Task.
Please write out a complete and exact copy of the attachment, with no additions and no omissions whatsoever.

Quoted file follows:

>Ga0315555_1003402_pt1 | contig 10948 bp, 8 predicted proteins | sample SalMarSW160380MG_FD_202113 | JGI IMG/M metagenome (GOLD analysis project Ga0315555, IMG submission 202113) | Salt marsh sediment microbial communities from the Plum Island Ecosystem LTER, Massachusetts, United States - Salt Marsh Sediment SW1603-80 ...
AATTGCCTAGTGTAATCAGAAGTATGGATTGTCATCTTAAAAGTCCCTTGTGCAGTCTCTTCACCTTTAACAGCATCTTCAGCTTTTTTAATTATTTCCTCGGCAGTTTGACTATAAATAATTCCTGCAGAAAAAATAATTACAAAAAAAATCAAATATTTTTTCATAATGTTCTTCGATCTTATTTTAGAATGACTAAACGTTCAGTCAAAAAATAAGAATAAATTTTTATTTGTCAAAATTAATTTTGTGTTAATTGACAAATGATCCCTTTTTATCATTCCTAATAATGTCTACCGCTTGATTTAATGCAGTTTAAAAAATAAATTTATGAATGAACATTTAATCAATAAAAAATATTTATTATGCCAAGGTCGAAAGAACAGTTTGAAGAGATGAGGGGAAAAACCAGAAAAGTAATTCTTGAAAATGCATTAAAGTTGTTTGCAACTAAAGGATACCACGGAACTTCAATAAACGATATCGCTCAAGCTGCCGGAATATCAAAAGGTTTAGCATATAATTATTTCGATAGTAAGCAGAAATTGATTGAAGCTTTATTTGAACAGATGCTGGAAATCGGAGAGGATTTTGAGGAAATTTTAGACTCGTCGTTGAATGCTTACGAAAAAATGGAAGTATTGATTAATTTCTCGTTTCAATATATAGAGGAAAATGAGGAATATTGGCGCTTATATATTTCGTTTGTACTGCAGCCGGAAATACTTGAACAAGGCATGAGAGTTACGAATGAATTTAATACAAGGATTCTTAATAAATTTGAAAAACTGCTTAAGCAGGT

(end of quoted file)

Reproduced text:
>Ga0315555_1003402_pt1 | contig 10948 bp, 8 predicted proteins | sample SalMarSW160380MG_FD_202113 | JGI IMG/M metagenome (GOLD analysis project Ga0315555, IMG submission 202113) | Salt marsh sediment microbial communities from the Plum Island Ecosystem LTER, Massachusetts, United States - Salt Marsh Sediment SW1603-80 ...
AATTGCCTAGTGTAATCAGAAGTATGGATTGTCATCTTAAAAGTCCCTTGTGCAGTCTCTTCACCTTTAACAGCATCTTCAGCTTTTTTAATTATTTCCTCGGCAGTTTGACTATAAATAATTCCTGCAGAAAAAATAATTACAAAAAAAATCAAATATTTTTTCATAATGTTCTTCGATCTTATTTTAGAATGACTAAACGTTCAGTCAAAAAATAAGAATAAATTTTTATTTGTCAAAATTAATTTTGTGTTAATTGACAAATGATCCCTTTTTATCATTCCTAATAATGTCTACCGCTTGATTTAATGCAGTTTAAAAAATAAATTTATGAATGAACATTTAATCAATAAAAAATATTTATTATGCCAAGGTCGAAAGAACAGTTTGAAGAGATGAGGGGAAAAACCAGAAAAGTAATTCTTGAAAATGCATTAAAGTTGTTTGCAACTAAAGGATACCACGGAACTTCAATAAACGATATCGCTCAAGCTGCCGGAATATCAAAAGGTTTAGCATATAATTATTTCGATAGTAAGCAGAAATTGATTGAAGCTTTATTTGAACAGATGCTGGAAATCGGAGAGGATTTTGAGGAAATTTTAGACTCGTCGTTGAATGCTTACGAAAAAATGGAAGTATTGATTAATTTCTCGTTTCAATATATAGAGGAAAATGAGGAATATTGGCGCTTATATATTTCGTTTGTACTGCAGCCGGAAATACTTGAACAAGGCATGAGAGTTACGAATGAATTTAATACAAGGATTCTTAATAAATTTGAAAAACTGCTTAAGCAGGT